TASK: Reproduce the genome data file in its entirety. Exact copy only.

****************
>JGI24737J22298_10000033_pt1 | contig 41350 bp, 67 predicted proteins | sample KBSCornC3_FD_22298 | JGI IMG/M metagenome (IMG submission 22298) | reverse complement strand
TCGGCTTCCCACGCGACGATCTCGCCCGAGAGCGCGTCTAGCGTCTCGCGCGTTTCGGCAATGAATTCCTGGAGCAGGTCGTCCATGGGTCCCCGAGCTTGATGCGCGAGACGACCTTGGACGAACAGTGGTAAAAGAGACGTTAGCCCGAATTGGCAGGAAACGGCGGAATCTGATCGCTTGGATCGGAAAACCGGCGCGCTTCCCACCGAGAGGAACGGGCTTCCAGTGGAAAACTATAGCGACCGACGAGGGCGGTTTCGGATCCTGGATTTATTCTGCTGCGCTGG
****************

>JGI24737J22298_10000033_pt1 | contig 41350 bp, 67 predicted proteins | sample KBSCornC3_FD_22298 | JGI IMG/M metagenome (IMG submission 22298) | reverse complement strand
TCGGCTTCCCACGCGACGATCTCGCCCGAGAGCGCGTCTAGCGTCTCGCGCGTTTCGGCAATGAATTCCTGGAGCAGGTCGTCCATGGGTCCCCGAGCTTGATGCGCGAGACGACCTTGGACGAACAGTGGTAAAAGAGACGTTAGCCCGAATTGGCAGGAAACGGCGGAATCTGATCGCTTGGATCGGAAAACCGGCGCGCTTCCCACCGAGAGGAACGGGCTTCCAGTGGAAAACTATAGCGACCGACGAGGGCGGTTTCGGATCCTGGATTTATTCTGCTGCGCTGG